Spotlight on: Platform

Amilcar Brown and Danny Swan at Platform

In a series of interviews, we explore Islington’s youth hubs and the vital role they play in supporting young people. This time, we talk to Young Islington locality network manager Shaff Prabatani, who’s helping to shape the next chapter of Platform

What’s your role at Platform?
Platform has gone through a lot of changes recently. There was meant to be a new partner organisation that would help run Platform but unfortunately, that fell through. So, it was decided it should be run in house, by the council. They brought me in as a youth work expert to help guide Platform during its transition period.  

What sorts of activities and services does Platform offer?
Platform is an amazing space. It’s a purpose-built community arts centre, housed in an old Victorian swimming bath. It has theatres, rehearsal spaces, dressing rooms, audience studios, green rooms– it’s very drama and performance related. The purpose of Platform is to be an open access youth service for young people who want to come and chill out or talk to youth workers, but it’s also a pathway into youth arts activities.   

There are lots of different arts organisations and charities which hire space and do things for their own young people. Activities are still running, for example, we have music recording studios operated by an organisation called Gain Ctrl, which has been running three nights a week. A company called Company Three also provides dance and drama sessions. We have three or four activities most days here and soon, when the new staff we’ve recruited are in post, we’ll be opening up our youth club. When that happens, we’ll build up a wider programme of activities.  

How can young people get involved in shaping the new Platform?
The young people who used to come here feel really attached to it, they call it a family, so we need to make sure what we do works for those people, while encouraging new young people to come in.  

We run engagement sessions on Tuesdays, 6–9pm, once a fortnight. Young people can come along and tell us what they want the new Platform to be like. We’ve been focusing on recruitment of new staff in recent sessions, so we’ve been talking about what kind of staff the young people want, how they’ll fit in and so on. We did a ‘meet the candidates’ session, where we brought people in and the young people did a kind of Apprentice style “you’re hired, you’re fired” panel to decide on the final two. I wouldn’t have wanted to be on the other end of that! The next part will be about the activities programme. Check the website to find out when they’re running.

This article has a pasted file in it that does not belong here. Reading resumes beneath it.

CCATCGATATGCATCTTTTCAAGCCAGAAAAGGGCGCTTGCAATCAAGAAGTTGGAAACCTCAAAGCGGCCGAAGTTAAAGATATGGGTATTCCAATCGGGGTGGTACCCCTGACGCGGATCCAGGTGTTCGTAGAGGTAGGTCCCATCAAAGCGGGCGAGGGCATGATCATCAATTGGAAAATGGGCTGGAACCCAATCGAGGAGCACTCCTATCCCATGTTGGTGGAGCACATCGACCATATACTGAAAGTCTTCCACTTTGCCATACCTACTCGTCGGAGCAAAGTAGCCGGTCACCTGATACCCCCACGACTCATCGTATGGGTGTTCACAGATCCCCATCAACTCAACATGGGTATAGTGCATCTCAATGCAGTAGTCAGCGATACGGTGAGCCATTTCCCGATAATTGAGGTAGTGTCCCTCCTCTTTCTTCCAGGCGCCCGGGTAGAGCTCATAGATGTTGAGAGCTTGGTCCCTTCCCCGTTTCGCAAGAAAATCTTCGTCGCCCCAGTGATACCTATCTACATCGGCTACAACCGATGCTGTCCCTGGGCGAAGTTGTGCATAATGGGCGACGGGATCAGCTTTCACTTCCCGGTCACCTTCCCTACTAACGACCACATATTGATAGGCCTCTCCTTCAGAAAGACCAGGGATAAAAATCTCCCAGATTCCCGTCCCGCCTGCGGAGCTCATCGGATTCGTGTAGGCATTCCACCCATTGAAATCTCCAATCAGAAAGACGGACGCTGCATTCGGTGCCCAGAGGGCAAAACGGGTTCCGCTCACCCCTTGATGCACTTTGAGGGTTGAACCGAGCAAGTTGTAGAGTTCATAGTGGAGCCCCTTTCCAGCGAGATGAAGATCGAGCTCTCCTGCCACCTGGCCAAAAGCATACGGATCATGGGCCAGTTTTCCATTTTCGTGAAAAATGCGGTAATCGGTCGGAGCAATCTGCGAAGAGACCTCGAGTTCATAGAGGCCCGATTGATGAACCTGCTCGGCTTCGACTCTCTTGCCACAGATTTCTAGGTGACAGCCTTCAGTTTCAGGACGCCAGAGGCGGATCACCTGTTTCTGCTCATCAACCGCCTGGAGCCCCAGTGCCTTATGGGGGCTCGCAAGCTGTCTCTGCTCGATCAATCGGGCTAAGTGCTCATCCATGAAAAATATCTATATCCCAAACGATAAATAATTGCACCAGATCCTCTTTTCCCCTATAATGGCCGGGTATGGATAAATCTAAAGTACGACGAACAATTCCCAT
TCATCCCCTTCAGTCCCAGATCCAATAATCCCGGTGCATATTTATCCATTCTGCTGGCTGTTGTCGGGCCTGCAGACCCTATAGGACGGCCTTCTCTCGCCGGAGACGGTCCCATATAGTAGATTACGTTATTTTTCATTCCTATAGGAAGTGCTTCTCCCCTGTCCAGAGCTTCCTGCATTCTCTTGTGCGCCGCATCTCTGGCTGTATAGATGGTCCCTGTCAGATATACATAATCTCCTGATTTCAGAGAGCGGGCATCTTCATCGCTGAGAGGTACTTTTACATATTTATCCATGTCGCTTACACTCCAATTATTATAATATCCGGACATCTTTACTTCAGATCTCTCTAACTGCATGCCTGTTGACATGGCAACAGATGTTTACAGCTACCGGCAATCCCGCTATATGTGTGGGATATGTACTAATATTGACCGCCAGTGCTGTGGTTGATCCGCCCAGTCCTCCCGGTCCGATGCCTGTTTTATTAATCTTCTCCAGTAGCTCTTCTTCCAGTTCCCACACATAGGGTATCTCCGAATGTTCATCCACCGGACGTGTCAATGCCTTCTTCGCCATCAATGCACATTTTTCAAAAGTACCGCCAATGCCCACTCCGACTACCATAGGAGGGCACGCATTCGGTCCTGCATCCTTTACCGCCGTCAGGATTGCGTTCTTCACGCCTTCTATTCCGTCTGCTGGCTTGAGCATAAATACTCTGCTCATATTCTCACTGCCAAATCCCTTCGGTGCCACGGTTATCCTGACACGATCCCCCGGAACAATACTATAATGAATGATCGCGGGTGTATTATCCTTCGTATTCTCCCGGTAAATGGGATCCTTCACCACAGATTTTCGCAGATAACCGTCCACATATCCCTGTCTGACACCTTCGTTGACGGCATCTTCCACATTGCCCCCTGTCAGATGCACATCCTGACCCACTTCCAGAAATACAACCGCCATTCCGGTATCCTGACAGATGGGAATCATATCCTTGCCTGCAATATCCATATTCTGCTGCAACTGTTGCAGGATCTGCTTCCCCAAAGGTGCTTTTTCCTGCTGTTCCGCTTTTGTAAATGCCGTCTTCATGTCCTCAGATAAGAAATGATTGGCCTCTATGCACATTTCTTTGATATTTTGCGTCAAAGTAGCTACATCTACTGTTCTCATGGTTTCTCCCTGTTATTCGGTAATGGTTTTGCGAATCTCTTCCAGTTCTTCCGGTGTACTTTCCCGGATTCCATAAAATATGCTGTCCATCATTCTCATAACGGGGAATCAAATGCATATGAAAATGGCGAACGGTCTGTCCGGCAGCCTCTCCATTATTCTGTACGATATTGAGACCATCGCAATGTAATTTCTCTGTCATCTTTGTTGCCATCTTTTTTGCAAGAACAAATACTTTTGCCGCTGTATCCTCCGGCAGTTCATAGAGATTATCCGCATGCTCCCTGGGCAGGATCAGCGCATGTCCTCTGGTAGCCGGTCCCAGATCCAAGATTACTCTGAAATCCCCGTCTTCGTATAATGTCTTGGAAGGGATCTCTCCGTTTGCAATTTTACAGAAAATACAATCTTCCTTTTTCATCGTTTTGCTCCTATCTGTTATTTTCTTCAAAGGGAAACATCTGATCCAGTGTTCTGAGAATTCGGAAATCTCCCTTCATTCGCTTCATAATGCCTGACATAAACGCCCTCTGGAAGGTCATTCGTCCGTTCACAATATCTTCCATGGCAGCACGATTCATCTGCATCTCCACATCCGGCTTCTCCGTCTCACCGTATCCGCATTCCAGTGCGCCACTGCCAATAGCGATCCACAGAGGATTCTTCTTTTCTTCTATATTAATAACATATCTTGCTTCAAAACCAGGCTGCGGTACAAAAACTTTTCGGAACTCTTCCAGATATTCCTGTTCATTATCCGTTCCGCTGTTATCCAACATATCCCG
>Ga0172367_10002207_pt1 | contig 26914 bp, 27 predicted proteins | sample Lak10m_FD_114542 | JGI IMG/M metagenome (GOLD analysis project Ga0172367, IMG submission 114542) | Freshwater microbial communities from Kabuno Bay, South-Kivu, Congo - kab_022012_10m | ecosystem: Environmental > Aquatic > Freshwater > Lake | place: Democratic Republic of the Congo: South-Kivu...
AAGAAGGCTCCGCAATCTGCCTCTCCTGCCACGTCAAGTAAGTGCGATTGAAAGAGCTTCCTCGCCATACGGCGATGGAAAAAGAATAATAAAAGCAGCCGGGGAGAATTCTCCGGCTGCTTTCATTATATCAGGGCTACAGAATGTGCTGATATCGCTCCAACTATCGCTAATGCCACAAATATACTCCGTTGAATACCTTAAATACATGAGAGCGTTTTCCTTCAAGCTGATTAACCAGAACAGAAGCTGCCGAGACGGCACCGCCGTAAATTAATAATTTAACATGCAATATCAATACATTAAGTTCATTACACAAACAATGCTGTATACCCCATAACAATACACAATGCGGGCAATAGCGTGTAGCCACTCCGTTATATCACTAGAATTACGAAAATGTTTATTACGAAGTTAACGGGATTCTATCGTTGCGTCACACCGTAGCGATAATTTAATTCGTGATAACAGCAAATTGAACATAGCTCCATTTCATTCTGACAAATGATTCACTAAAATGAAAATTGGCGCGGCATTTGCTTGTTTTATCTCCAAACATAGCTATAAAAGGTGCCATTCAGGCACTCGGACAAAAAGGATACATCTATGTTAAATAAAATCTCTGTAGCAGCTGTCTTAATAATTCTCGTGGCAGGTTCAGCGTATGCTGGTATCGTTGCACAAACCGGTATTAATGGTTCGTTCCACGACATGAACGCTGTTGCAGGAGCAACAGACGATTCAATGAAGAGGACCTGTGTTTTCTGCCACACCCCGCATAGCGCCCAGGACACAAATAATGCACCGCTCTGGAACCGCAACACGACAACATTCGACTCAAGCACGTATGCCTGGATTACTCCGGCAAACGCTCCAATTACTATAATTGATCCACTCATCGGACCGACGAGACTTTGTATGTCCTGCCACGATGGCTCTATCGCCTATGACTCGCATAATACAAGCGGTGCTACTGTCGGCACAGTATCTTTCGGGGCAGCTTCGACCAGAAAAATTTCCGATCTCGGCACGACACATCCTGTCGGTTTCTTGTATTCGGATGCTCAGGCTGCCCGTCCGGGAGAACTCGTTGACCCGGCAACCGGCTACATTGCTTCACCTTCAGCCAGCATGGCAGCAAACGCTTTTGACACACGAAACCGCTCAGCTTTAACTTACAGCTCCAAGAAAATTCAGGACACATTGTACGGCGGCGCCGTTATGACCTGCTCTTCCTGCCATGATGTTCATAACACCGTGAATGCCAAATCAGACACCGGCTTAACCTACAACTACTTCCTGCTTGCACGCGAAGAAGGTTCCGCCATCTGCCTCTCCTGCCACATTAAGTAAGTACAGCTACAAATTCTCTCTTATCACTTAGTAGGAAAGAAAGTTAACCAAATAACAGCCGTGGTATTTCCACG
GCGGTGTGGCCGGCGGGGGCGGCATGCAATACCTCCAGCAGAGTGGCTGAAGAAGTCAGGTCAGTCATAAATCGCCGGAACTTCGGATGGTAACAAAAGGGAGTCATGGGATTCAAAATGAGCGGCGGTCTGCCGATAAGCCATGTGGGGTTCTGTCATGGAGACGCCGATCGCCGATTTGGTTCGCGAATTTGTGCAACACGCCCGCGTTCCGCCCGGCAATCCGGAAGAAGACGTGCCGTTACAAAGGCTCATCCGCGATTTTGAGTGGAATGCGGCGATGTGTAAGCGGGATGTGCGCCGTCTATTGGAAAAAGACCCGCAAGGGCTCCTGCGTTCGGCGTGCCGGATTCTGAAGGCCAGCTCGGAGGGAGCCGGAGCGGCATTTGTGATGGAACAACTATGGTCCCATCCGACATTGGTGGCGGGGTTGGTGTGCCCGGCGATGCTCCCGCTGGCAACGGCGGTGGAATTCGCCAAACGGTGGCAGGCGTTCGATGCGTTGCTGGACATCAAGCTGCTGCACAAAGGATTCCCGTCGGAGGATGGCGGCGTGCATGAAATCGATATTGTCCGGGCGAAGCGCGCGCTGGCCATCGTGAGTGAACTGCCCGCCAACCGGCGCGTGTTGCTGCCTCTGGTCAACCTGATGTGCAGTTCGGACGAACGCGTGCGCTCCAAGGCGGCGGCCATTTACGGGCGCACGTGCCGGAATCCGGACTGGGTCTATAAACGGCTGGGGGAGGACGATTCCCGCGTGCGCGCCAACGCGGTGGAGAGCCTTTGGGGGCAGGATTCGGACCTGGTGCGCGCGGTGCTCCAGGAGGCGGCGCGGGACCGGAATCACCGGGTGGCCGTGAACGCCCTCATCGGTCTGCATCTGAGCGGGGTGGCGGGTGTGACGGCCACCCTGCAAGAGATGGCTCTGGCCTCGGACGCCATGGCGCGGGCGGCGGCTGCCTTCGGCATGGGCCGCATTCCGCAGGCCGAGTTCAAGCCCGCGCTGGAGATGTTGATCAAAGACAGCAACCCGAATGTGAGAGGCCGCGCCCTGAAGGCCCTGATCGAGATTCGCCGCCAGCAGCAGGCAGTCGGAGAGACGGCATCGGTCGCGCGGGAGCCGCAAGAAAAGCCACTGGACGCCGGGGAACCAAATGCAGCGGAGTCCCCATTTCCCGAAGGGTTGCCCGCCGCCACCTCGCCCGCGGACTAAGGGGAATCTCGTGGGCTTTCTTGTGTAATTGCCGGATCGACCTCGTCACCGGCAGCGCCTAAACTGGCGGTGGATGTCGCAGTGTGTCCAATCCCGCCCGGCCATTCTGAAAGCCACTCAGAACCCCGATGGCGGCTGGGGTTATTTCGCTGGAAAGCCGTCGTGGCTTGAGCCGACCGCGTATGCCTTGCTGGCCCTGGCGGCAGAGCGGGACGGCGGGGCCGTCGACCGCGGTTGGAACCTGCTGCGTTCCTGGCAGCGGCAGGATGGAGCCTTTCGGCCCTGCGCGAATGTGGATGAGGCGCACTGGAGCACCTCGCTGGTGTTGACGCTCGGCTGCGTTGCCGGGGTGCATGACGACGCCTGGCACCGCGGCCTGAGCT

What sorts of issues can Platform help young people deal with?
There’s a whole range of issues, but mental health and wellbeing is the number one issue people talk about. It’s always been the case, but the pandemic made things a lot worse: people feel frightened leaving their homes, they feel insecure, they haven’t had the structure of school. Relationships have been impacted. We’re trying to train up more youth workers in Islington with the skills to deal with anxiety and emotional wellbeing, so we can create a pathway to the right services.  

 We’re also trying to encourage young people from all over Islington to come to Platform as not all young people are confident to travel too far from their own neighbourhood. It’s currently only really used by people in the south and centre of Islington, so we’re inviting youth programmes and services to bring young people here from elsewhere, to see what it’s like to be here so they feel that actually, they belong here too.  

What are your hopes for the future of Platform?
What the young people have said they want is to be able to walk into a buzzy campus of activities. The heart of Platform should be a place where you can just be yourself – come in and relax and talk to your peers and your youth worker. From that, there should be a whole range of activities they can access: media, arts and drama, but also things that have nothing to do with that, like boxing, basketball and other sports and activities.  

It would be good if there was something within Platform that can meet the needs of young people with specific needs or interests that aren’t served elsewhere. There was an LGBTQ group that was very active here, and they’d like to run sessions three nights a week – a space for young people who identify as LGBTQ to express themselves, be among their peers and have protected conversations in a safe space.   

Platform used to be thought of as a bit inward-looking. It needs a bit of a reboot and it needs to be inclusive and representative of the communities around here. A big aspiration of Platform is also to target those communities locally which haven’t been here traditionally – young Somalian men, for example, and Turkish communities. We’d like it to be a place where there’s something for everybody. 

Visit the Platform website to find out more. 

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